World Library  
Flag as Inappropriate
Email this Article

Ægir

Article Id: WHEBN0000001802
Reproduction Date:

Title: Ægir  
Author: World Heritage Encyclopedia
Language: English
Subject: Freyja, Bragi, Skáldskaparmál, Trent Aegir, Rán
Collection: Jötnar, Norse Gods, Sea and River Gods
Publisher: World Heritage Encyclopedia
Publication
Date:
 

Ægir

Ægir and his daughters brew ale in a large pot.

In Norse mythology, Ægir (Old Norse "sea")[1] is a sea jötunn associated with the ocean. He is also known for hosting elaborate parties for the gods.

Ægir's servants are Fimafeng (killed by Loki) and Eldir.

Contents

  • Description 1
  • Attestations 2
  • Family 3
  • See also 4
  • Notes 5
  • References 6

Description

The Nafnaþulur attached to the Prose Edda list Ægir as a giant.[2] Richard Cleasby and Guðbrandur Vigfússon saw his name as pre-Norse, derived from an ancient Indo-European root.[3]

Attestations

Both Fundinn Noregr and Snorri Sturluson in Skáldskaparmál state that Ægir is the same as the sea-giant Hlér, who lives on the isle of Hlésey, and this is borne out by kennings.[4][5] Snorri uses his visiting the Æsir as the frame of that section of the Prose Edda.

In Lokasenna, Ægir hosts a party for the gods where he provides the ale brewed in an enormous pot or cauldron provided by Thor and Týr. The story of their obtaining the pot from the giant Hymir is told in Hymiskviða.

The prose introduction to Lokasenna and Snorri's list of kennings state that Ægir is also known as Gymir, who is Gerðr's father, but this is evidently an erroneous interpretation of kennings in which different giant-names are used interchangeably.[6]

Family

According to Fundinn Noregr, Ægir is a son of the giant Fornjótr, the king of Finland, Kvenland and Gotland, and brother of Logi ("fire") and Kári ("wind").[7]

Ægir's wife is Rán. She is by Ægir mother of nine billow maidens, whose names are:

  • Bára (or Dröfn, wave)
  • Blóðughadda (the one with blood-red hair – the color of the waves after a naval battle)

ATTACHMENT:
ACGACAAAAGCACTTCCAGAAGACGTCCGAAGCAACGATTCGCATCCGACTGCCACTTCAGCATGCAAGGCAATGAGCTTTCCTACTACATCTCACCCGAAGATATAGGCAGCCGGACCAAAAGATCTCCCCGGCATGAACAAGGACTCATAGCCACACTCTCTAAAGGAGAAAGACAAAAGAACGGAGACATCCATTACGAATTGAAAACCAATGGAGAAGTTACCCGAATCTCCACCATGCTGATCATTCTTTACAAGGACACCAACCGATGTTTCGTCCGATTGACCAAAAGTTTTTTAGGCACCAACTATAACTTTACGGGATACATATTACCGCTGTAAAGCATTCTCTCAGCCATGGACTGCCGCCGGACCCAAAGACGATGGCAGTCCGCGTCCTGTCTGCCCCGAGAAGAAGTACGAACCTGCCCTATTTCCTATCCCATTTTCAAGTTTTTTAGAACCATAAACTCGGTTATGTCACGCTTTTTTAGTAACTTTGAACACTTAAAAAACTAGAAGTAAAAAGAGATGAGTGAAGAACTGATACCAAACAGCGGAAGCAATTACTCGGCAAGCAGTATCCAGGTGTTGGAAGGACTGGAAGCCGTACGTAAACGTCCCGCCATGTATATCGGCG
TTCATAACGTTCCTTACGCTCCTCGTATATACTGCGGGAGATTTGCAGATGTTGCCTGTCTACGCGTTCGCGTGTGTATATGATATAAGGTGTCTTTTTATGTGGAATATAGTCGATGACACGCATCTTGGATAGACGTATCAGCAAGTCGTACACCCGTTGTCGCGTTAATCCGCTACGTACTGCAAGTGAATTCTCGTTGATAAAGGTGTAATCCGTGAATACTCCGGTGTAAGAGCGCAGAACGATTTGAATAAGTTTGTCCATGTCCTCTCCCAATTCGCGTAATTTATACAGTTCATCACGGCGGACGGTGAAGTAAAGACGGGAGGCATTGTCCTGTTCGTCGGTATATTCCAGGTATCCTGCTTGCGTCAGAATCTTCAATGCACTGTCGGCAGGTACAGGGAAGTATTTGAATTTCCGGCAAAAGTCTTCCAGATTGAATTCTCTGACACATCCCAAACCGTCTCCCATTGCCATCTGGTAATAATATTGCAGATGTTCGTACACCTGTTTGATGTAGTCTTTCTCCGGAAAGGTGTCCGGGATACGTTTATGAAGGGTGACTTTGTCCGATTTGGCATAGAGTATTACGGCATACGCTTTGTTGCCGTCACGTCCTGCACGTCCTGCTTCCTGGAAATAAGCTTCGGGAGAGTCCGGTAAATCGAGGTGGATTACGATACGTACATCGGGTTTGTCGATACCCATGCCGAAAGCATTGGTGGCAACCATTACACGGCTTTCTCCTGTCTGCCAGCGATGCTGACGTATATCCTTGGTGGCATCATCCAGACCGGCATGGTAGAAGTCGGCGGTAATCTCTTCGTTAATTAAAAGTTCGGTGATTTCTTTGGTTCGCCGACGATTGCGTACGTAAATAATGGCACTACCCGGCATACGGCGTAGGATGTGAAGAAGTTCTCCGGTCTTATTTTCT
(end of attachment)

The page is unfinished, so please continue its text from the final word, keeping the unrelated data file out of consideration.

• Bylgja (to billow, or big wave)
  • Dúfa (the pitching wave)
  • Hefring (the surging wave)
  • Himinglæva (the wave that reflects the light of the sky)
  • Hrönn (the grasping wave)
  • Kólga (the chilling wave)
  • Unnr (or Uðr, wave)

See also

Notes

  1. ^ Lindow (2001:47).
  2. ^ Faulkes (1987:156)
  3. ^ Cleasby, Vigfússon (1957:758).
  4. ^ Simek (1993:151).
  5. ^ de Vries (1956:251).
  6. ^ Simek (1993:126).
  7. ^ Lindow (2001:48).

References

This article was sourced from Creative Commons Attribution-ShareAlike License; additional terms may apply. World Heritage Encyclopedia content is assembled from numerous content providers, Open Access Publishing, and in compliance with The Fair Access to Science and Technology Research Act (FASTR), Wikimedia Foundation, Inc., Public Library of Science, The Encyclopedia of Life, Open Book Publishers (OBP), PubMed, U.S. National Library of Medicine, National Center for Biotechnology Information, U.S. National Library of Medicine, National Institutes of Health (NIH), U.S. Department of Health & Human Services, and USA.gov, which sources content from all federal, state, local, tribal, and territorial government publication portals (.gov, .mil, .edu). Funding for USA.gov and content contributors is made possible from the U.S. Congress, E-Government Act of 2002.
 
Crowd sourced content that is contributed to World Heritage Encyclopedia is peer reviewed and edited by our editorial staff to ensure quality scholarly research articles.
 
By using this site, you agree to the Terms of Use and Privacy Policy. World Heritage Encyclopedia™ is a registered trademark of the World Public Library Association, a non-profit organization.
 


Copyright © World Library Foundation. All rights reserved. eBooks from Project Gutenberg are sponsored by the World Library Foundation,
a 501c(4) Member's Support Non-Profit Organization, and is NOT affiliated with any governmental agency or department.